So I haven't blogged in about a month, but didn't want to let December, and 2017 come to close without one more.  Today what's on my mind is well... everything.

The ouroborus symbol shows up in a lot of mythologies, and means a number of different things including, "the infinite cycle of nature's endless creation and destruction, life and death."  (Thanks, Wikipedia.)

I have a funny relationship with that idea.  As I've mentioned lots and lots of times on this blog, every single day of my life I wake up and think "oh good, another one."  I'm firmly of the belief that this moment, is the only moment, that we live in the eternal now.  Think of a desert highway stretching out to infinity, or an endless wake left behind a boat that's always on the move, and those ideas come close.

That doesn't mean everything stands still.  Far from it.  This has been a tumultuous year for me, personally.  

I've weathered some misfortunes, including my wife Missy having a health crisis (that she seems to thankfully be out the other side of), having a very long relationship end (gracefully), supporting family members through some trauma of their own.  

I've also had some great things going on.  My relationship with my girlfriend Alissa is stronger than ever.  I started a business that's still in its infancy (shush you), embarked on a new way of writing and getting it out there that is looking very promising.

Last night, Missy, Rachel, and I went to a birthday party for an old Camp Crucible friend of mine, Pete, down at The Crucible.  I saw lots and lots of folks I haven't seen in ages, because I have been sort of isolating myself.  It was kind of magical how evergreen many of those friendships have proven themselves to be.  People greeted me warmly, and were genuinely thrilled to see me, as I was to see them.

Which is not to say "same as it ever was."  Because that's not how it works.  I can see differences in myself, and even people I've known over a decade, see our growth in different directions.

Things are always on the move, people are always changing.  Things end, start, morph, grow, die.  It's this endless dance, that I don't get to sit out of, even when I sometimes have wanted to.

But today, as I consider the year coming to a close, I feel really good about this serpent eating its own tail.  The year's coming to an end, and to a beginning, too.  Just like me, just like you, just like everything.

I'm grateful for that.

AuthorMako Allen

So I was freaking myself out this morning.  

Panic cat is panicking.

Panic cat is panicking.

I'm learning this shiny, new-to-me technical thing at work.  I largely understand it, but I keep bumping up against little pieces of it that don't make sense to me, and then spinning myself out into a frothy mix of panic, anxiety, and doomsaying.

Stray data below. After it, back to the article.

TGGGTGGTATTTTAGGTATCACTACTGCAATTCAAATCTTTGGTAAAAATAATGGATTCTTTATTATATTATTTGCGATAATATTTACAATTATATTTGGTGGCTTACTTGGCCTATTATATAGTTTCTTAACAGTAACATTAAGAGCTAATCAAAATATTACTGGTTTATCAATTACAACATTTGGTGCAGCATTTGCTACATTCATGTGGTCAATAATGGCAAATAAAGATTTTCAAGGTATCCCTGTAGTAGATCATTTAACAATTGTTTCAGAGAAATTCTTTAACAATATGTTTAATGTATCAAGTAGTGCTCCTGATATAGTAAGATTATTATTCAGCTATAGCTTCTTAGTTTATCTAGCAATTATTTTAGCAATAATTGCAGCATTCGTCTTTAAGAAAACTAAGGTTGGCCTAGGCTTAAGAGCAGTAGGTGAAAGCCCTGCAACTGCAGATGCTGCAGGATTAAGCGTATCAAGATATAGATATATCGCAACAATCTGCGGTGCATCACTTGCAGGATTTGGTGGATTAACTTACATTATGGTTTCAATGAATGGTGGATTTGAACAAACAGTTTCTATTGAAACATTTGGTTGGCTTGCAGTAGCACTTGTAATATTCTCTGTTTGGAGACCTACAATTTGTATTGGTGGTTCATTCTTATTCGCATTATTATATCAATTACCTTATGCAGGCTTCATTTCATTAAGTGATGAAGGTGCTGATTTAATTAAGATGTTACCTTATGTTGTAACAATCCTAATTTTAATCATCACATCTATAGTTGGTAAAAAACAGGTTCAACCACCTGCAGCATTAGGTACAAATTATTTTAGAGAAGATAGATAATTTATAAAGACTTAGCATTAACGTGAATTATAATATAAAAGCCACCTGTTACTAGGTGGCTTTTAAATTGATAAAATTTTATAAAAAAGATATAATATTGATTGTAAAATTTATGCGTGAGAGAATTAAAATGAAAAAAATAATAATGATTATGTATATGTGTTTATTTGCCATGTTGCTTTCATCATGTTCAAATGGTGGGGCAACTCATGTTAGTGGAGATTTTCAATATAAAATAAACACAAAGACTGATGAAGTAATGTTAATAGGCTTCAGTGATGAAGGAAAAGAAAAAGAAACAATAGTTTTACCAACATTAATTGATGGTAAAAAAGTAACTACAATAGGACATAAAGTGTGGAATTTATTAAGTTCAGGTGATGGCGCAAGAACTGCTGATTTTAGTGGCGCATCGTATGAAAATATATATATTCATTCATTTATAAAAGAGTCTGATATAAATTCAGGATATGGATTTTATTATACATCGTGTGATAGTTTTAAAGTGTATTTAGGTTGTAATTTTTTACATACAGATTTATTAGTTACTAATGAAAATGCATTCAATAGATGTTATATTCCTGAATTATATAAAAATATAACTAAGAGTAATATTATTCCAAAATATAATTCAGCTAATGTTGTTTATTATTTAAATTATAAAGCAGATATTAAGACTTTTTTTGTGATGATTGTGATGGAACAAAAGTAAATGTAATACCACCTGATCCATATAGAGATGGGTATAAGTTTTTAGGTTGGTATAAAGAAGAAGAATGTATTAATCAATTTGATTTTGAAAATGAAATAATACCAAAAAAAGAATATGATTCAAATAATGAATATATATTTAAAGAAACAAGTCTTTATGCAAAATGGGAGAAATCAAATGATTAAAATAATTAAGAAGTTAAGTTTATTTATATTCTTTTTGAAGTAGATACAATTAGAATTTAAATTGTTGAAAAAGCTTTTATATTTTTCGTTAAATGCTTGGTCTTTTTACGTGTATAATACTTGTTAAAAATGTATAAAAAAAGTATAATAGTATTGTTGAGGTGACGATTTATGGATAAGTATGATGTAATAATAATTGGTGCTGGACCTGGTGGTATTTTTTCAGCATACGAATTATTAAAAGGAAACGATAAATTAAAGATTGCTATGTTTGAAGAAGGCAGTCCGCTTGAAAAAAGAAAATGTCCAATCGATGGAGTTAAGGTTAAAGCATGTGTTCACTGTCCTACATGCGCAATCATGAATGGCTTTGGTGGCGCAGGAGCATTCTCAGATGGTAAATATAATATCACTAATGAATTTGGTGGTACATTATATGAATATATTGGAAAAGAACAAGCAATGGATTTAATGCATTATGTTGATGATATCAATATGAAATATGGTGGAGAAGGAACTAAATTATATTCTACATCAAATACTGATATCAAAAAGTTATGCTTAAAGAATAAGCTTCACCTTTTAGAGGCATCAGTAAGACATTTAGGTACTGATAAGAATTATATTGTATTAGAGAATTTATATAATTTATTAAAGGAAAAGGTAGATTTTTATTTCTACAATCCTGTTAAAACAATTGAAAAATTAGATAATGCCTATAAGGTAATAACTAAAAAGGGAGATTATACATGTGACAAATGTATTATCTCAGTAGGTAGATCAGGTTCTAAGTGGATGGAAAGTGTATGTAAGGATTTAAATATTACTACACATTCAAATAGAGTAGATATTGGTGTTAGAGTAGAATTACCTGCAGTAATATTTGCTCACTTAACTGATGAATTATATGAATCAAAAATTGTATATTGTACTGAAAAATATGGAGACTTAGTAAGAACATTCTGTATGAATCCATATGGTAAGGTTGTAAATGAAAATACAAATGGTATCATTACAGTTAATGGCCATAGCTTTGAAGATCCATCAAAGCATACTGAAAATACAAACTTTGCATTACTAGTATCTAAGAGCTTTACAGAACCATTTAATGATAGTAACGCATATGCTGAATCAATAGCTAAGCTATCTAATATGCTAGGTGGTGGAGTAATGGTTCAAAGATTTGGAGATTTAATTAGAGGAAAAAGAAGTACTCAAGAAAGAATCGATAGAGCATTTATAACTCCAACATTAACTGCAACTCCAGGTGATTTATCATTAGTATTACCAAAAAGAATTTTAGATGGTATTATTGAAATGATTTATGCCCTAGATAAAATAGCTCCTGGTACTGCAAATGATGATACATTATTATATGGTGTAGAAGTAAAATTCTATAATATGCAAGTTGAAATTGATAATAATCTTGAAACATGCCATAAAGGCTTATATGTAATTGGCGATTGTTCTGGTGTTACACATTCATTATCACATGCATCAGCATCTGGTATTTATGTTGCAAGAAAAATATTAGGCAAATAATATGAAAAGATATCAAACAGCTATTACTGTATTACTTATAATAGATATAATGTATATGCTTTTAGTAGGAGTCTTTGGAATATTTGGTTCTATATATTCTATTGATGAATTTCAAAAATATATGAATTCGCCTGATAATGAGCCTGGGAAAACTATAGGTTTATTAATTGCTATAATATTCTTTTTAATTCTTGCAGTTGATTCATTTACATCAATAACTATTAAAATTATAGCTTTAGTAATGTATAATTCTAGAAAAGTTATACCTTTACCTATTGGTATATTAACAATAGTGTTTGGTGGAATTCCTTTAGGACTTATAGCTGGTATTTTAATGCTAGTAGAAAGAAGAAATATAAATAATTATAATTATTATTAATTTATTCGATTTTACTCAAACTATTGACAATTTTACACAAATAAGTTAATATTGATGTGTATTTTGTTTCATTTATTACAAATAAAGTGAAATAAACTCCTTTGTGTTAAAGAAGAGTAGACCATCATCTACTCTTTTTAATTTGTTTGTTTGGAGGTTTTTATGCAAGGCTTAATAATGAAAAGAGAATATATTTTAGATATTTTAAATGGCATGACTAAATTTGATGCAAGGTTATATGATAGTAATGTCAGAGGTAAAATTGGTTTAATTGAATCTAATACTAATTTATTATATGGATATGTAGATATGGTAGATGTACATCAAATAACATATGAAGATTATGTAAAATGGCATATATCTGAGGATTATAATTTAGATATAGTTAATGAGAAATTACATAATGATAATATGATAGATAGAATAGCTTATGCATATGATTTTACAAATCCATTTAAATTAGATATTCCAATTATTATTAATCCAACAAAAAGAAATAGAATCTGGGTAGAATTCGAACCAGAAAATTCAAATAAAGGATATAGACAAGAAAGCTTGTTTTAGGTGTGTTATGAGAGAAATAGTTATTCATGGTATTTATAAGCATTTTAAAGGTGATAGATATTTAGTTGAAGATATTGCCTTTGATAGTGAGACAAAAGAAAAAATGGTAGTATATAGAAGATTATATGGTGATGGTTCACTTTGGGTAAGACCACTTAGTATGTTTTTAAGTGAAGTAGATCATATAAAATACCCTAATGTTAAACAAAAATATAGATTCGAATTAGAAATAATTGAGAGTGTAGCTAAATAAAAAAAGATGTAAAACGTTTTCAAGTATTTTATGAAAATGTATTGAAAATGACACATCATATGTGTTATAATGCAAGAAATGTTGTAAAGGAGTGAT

Then I got pinged by my friend Matti, who was asking me to remind him of the 4 Necessities.  That is, the four things I have told him before that are absolutely mandatory and which you cannot help but to do them.  Talking to him about them reminded me that they apply to me too.

Here they are:

  1. You must exist. Because you already do. If you're questioning whether you have to or not, WHO'S DOING THE ASKING?
  2. You must age.  Because you are. You're moving forward in time, 1 second per second, relentlessly. Can't stop it.
  3. You must change. Because you do. Literally every moment of every day. The you of 3 three minutes ago is different at a molecular level, even if it's only partially.
  4. You must, eventually, die.  Because like all living things, you will.

Every other single thing except these 4 things is utterly and completely optional.

Whew.  I'm glad he asked me to remind him.  I needed the reminder myself.  Now that it's on my mind, I'm able to step back from my full-on-freak-out and see that I don't have to doubt myself.  I can just put my head down and move forward as best I can.

Mindfulness is work.  Now if you'll excuse me, I need to get back to it.

AuthorMako Allen

I’m doing something today I haven’t done in literally years.  I’m at lunch, and working on a writing project. 

I don’t want to get into exactly WHAT that project is.  But I just want to say how very glad I am that I’m doing it.  I had put my fiction work on hold for other reasons, for a while now.